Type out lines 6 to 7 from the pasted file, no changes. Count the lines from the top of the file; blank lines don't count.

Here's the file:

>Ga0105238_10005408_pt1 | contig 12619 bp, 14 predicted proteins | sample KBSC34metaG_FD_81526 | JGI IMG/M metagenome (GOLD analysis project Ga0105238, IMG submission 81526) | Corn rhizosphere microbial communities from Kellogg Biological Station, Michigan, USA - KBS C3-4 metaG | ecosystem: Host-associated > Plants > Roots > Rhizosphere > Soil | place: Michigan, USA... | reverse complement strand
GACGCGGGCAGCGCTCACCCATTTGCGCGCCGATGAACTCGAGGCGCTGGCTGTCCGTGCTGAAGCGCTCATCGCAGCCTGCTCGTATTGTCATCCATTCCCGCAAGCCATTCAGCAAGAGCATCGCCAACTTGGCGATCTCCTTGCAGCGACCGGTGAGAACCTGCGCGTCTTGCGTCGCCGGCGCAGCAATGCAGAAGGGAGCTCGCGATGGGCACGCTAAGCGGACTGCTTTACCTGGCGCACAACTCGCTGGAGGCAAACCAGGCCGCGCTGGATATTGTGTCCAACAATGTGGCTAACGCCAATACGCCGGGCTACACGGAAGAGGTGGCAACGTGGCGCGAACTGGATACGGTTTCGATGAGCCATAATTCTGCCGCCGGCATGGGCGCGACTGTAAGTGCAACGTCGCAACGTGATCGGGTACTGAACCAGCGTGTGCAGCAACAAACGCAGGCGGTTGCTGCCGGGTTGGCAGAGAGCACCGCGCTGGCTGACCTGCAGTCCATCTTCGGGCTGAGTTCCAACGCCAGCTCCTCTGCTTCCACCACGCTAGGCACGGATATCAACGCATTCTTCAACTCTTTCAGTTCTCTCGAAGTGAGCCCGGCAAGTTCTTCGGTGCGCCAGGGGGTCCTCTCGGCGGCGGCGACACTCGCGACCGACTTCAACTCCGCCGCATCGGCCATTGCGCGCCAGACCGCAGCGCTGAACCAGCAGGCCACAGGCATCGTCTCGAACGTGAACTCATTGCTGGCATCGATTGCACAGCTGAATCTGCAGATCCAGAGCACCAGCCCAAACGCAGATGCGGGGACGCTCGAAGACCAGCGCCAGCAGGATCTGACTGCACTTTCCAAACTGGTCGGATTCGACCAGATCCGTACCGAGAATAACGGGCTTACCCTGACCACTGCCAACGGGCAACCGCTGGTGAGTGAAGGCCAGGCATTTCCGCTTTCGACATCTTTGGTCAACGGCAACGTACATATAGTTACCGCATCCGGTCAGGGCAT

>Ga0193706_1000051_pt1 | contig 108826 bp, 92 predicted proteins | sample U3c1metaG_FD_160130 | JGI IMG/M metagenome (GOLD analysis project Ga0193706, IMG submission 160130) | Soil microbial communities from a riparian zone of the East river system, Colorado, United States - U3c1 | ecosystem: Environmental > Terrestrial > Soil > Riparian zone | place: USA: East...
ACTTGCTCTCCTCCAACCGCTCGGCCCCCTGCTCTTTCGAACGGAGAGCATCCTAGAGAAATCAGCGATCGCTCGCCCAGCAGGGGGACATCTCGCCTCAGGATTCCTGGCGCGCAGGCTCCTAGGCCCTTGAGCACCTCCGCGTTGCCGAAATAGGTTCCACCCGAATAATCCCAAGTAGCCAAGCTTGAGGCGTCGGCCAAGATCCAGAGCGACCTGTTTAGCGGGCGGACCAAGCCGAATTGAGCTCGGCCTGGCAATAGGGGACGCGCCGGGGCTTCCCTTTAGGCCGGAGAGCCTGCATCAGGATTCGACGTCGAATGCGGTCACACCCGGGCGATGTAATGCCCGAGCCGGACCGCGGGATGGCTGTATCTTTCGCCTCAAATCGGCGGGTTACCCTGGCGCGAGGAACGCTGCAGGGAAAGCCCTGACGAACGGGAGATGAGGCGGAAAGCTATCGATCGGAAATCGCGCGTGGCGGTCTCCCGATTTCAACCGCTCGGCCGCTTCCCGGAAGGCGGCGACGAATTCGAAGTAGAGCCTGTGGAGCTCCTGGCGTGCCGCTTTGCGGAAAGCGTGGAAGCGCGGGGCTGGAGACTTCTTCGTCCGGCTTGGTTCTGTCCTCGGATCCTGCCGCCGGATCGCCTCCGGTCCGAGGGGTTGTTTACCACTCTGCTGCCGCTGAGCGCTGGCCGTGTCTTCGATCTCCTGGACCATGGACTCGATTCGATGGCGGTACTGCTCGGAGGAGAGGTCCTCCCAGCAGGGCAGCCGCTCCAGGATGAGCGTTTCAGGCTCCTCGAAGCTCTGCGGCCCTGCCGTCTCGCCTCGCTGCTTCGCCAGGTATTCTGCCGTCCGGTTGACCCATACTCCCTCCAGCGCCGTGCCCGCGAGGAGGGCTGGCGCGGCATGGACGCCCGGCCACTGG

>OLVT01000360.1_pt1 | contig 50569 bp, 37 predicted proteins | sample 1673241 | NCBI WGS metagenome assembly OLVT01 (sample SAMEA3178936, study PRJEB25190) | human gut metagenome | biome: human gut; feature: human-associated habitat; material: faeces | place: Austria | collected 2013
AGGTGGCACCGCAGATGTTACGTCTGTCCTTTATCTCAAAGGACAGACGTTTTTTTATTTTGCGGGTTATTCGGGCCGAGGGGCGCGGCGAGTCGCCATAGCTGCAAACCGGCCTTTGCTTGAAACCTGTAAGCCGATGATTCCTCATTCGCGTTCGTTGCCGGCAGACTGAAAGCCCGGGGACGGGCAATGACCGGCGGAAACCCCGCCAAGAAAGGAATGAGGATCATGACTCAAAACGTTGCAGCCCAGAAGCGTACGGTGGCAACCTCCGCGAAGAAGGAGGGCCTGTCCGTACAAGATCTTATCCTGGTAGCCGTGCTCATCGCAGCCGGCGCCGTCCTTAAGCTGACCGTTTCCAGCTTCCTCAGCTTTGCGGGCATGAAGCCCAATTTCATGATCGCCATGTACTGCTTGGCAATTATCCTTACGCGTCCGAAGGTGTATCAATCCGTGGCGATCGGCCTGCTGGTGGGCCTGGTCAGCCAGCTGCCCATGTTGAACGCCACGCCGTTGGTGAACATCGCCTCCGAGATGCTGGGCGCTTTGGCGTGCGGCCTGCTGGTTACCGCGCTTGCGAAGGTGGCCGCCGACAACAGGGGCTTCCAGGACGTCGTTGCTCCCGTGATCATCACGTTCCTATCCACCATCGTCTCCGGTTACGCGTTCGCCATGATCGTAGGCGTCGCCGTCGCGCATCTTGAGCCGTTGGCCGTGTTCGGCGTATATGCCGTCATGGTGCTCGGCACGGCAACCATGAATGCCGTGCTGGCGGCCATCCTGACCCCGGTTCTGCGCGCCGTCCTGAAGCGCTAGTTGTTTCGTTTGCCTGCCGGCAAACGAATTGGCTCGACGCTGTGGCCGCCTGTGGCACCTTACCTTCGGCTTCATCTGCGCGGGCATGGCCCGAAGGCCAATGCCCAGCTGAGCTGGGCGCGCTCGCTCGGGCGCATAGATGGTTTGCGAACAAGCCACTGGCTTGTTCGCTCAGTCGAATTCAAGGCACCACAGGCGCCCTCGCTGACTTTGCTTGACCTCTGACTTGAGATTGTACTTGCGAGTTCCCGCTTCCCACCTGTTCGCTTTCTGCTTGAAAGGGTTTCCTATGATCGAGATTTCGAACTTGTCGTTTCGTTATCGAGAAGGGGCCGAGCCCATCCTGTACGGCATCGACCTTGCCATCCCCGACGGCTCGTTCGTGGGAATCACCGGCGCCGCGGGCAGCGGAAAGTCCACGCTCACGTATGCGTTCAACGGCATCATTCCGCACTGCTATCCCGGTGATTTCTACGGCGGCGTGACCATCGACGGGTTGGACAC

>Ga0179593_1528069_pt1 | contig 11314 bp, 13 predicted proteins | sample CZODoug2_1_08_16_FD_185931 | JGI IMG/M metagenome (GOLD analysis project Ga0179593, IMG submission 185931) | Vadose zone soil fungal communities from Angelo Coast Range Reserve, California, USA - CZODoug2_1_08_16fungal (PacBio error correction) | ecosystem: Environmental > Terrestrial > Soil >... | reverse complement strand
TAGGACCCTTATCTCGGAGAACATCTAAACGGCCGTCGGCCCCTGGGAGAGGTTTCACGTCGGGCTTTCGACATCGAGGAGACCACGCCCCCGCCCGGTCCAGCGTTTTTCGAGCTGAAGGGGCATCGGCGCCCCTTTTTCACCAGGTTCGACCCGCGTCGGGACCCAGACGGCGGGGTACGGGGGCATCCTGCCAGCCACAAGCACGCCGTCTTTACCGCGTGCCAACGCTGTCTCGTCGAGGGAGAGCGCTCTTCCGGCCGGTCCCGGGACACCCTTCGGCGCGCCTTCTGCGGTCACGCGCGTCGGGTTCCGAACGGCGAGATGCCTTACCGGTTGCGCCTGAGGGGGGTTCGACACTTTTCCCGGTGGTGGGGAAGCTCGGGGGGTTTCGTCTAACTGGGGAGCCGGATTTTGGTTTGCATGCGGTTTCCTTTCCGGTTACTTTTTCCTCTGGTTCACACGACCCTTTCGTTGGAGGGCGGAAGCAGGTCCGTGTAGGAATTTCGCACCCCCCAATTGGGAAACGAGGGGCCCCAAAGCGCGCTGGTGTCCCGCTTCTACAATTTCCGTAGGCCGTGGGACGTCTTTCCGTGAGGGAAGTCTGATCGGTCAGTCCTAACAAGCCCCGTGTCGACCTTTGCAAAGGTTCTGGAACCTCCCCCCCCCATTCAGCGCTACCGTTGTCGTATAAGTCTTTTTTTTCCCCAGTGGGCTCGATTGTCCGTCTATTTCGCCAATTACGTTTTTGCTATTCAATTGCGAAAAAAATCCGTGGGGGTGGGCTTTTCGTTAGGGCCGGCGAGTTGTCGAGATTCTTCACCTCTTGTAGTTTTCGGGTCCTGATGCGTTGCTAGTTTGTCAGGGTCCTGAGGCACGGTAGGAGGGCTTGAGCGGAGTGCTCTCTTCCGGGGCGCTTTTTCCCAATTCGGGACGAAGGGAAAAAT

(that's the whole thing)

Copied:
AGGTGGCACCGCAGATGTTACGTCTGTCCTTTATCTCAAAGGACAGACGTTTTTTTATTTTGCGGGTTATTCGGGCCGAGGGGCGCGGCGAGTCGCCATAGCTGCAAACCGGCCTTTGCTTGAAACCTGTAAGCCGATGATTCCTCATTCGCGTTCGTTGCCGGCAGACTGAAAGCCCGGGGACGGGCAATGACCGGCGGAAACCCCGCCAAGAAAGGAATGAGGATCATGACTCAAAACGTTGCAGCCCAGAAGCGTACGGTGGCAACCTCCGCGAAGAAGGAGGGCCTGTCCGTACAAGATCTTATCCTGGTAGCCGTGCTCATCGCAGCCGGCGCCGTCCTTAAGCTGACCGTTTCCAGCTTCCTCAGCTTTGCGGGCATGAAGCCCAATTTCATGATCGCCATGTACTGCTTGGCAATTATCCTTACGCGTCCGAAGGTGTATCAATCCGTGGCGATCGGCCTGCTGGTGGGCCTGGTCAGCCAGCTGCCCATGTTGAACGCCACGCCGTTGGTGAACATCGCCTCCGAGATGCTGGGCGCTTTGGCGTGCGGCCTGCTGGTTACCGCGCTTGCGAAGGTGGCCGCCGACAACAGGGGCTTCCAGGACGTCGTTGCTCCCGTGATCATCACGTTCCTATCCACCATCGTCTCCGGTTACGCGTTCGCCATGATCGTAGGCGTCGCCGTCGCGCATCTTGAGCCGTTGGCCGTGTTCGGCGTATATGCCGTCATGGTGCTCGGCACGGCAACCATGAATGCCGTGCTGGCGGCCATCCTGACCCCGGTTCTGCGCGCCGTCCTGAAGCGCTAGTTGTTTCGTTTGCCTGCCGGCAAACGAATTGGCTCGACGCTGTGGCCGCCTGTGGCACCTTACCTTCGGCTTCATCTGCGCGGGCATGGCCCGAAGGCCAATGCCCAGCTGAGCTGGGCGCGCTCGCTCGGGCGCATAGATGGTTTGCGAACAAGCCACTGGCTTGTTCGCTCAGTCGAATTCAAGGCACCACAGGCGCCCTCGCTGACTTTGCTTGACCTCTGACTTGAGATTGTACTTGCGAGTTCCCGCTTCCCACCTGTTCGCTTTCTGCTTGAAAGGGTTTCCTATGATCGAGATTTCGAACTTGTCGTTTCGTTATCGAGAAGGGGCCGAGCCCATCCTGTACGGCATCGACCTTGCCATCCCCGACGGCTCGTTCGTGGGAATCACCGGCGCCGCGGGCAGCGGAAAGTCCACGCTCACGTATGCGTTCAACGGCATCATTCCGCACTGCTATCCCGGTGATTTCTACGGCGGCGTGACCATCGACGGGTTGGACAC

>Ga0179593_1528069_pt1 | contig 11314 bp, 13 predicted proteins | sample CZODoug2_1_08_16_FD_185931 | JGI IMG/M metagenome (GOLD analysis project Ga0179593, IMG submission 185931) | Vadose zone soil fungal communities from Angelo Coast Range Reserve, California, USA - CZODoug2_1_08_16fungal (PacBio error correction) | ecosystem: Environmental > Terrestrial > Soil >... | reverse complement strand